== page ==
Saturday, January 12, 2013

There Are Four Lights: The Analysis Matrix

I've talked a lot in this blog about employing event categories when developing, and in particular, when analyzing timelines, and the fact is that we can use these categories for much more that just adding analysis functionality to our timelines.  In fact, using artifact and event categories can greatly enhance our overall analysis capabilities.  This is something that Corey Harrell and I have spent a great deal of time discussing.

For one, if we categorize events, we can raise our level of awareness of the context of the data that we're analyzing.  Having categories for various artifacts can help us increase our relative level of confidence in the data that we're analyzing, because instead of looking at just one artifact, we're going to be looking at various similar, related artifacts together.

Another benefit of artifact categories is that they help us remember what various artifacts relate to...for example, I developed an event mapping file for Windows Event Log records, so as a tool parses through the information available, it can assign a category to various event records.  This way, you no longer have to search Google or look up on a separate sheet of paper what that event refers have "Login" or "Failed Login Attempt" right there next to the event description.  This is particularly useful, as of Vista, Microsoft began employing a new Windows Event Log model, which means that there are a LOT more Event Logs than just the three main ones we're used to seeing.  Sometimes, you'll see one event in the System or Security Event Log that will have corresponding events in other event logs, or there will be one event all by itself...knowing what these events refer to, and having a category listed for each, is extremely valuable, and I've found it to really help me a great deal with my analysis.

One way to make use of event categories is to employ an analysis matrix.  What is an "analysis matrix"?  Well, what happens many times is that analysts will get some general (re: "vague") analysis goals, and perhaps not really know where to start. By categorizing the various artifacts on a Windows system, we can create an analysis matrix that provides us with a means for at least begin our analysis.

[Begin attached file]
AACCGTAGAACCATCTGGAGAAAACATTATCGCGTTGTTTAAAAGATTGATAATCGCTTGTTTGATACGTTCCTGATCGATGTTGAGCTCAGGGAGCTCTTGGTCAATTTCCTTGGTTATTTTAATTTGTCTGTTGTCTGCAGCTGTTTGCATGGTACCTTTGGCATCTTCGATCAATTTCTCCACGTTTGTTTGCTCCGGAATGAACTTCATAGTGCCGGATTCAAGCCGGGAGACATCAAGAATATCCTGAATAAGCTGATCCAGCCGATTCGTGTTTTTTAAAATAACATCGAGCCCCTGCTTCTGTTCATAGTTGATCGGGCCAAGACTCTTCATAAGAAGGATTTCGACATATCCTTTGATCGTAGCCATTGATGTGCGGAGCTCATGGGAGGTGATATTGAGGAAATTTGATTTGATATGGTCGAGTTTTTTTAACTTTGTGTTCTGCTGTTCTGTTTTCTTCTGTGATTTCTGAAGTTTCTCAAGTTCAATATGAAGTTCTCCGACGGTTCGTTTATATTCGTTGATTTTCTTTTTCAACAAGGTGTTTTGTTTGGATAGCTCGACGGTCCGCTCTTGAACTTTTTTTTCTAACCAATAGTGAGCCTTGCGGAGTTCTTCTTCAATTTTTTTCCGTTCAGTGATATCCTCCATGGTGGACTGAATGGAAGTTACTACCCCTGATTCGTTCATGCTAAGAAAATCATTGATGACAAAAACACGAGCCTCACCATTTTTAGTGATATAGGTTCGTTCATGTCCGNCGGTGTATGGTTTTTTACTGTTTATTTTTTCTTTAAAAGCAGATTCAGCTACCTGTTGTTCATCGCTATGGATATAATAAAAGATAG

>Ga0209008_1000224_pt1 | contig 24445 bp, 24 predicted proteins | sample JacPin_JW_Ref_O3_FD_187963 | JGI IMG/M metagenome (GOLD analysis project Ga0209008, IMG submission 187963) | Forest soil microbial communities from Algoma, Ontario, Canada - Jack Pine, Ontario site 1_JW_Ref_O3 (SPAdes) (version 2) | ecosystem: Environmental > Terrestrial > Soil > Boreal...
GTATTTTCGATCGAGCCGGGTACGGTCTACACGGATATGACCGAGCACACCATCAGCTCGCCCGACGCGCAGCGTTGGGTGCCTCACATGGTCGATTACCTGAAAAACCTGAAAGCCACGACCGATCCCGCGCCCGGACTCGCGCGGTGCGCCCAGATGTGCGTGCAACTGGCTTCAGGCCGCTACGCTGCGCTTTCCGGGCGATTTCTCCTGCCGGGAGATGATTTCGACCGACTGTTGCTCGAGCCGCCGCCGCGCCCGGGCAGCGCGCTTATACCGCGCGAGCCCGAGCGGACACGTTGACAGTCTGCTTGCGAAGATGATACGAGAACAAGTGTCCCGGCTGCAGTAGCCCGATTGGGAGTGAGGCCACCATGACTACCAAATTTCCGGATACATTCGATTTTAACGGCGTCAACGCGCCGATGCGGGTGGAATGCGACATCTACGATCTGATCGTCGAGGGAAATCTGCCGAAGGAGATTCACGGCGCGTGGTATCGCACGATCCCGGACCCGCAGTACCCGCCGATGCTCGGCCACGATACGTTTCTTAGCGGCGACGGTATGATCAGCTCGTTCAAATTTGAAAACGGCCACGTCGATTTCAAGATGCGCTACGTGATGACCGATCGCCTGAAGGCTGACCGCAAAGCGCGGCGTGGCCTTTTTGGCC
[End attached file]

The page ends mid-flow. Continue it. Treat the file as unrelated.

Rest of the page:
An analysis matrix might appear as follows:

Malware Detection Data Exfil Illicit Images IP Theft
Malware X X
Program Execution X X X
File Access X X X
Storage Access X X X
Network Access X

Again, this is simply a notional matrix, and is meant solely as an example.  However, it's also a valid matrix, and something that I've used.  Consider "data exfiltration"...the various categories we use to describe a "data exfiltration" case may often depend upon what you learn from a "customer" or other source.  For example, I did not put an "X" in the row for "Network Access", as I have had cases where access to USB devices was specified by the customer...they felt confident that with how their infrastructure was designed that this was not an option that they wanted me to pursue.  However, you may want to add this one...I have also conducted examinations in which part of what I was asked to determine was network access, such as a user taking their work laptop home and connecting to other wireless networks.

The analysis matrix is not intended to be the "be-all-end-all" of analysis, nor is it intended to be written in stone.  Rather, it's intended to be something of a living document, something that provides analysts with a means for identifying what they (intend to) do, as well as serve as a foundation on which further analysis can be built.  By using an analysis matrix, we have case documentation available to us immediately.  An analysis matrix can also provide us with pivot points for our timeline analysis; rather than combing through thousands of records in a timeline, we now not only have a means of going after that information which may be most important to our examination, but it also helps us avoid those annoying rabbit holes that we find ourselves going down sometimes.

Finally, consider this...trying to keep track of all of the possible artifacts on a Windows system can be a daunting task.  However, it can be much easier if we were to compartmentalize various artifacts into categories, making it an easier task to manage by breaking it down into smaller, easier-to-manage pieces.  Rather than getting swept up in the issues surrounding a new artifact (Jump Lists are new as of Windows 7, for example...) we can simply place that artifact in the appropriate category, and incorporate it directly into our analysis.

I've talked before in the blog about how to categorize various fact, in this post, I talked about the different ways that Windows shortcut files can be categorized.  We can look at access to USB devices as storage access, and include sub-categories for various other artifacts.

Interested in Windows DFIR training?  Check it out...Timeline Analysis, 4-5 Feb; Windows Forensic Analysis, 11-12 Mar.

1 comment:

Anonymous said...

Program execution seems to be a good indicator for many of the primary concerns of an enterprise from a threat perspective. I'm surprised it's not audited and logged more often, especially as tools such as the ones here are becoming more prevalent.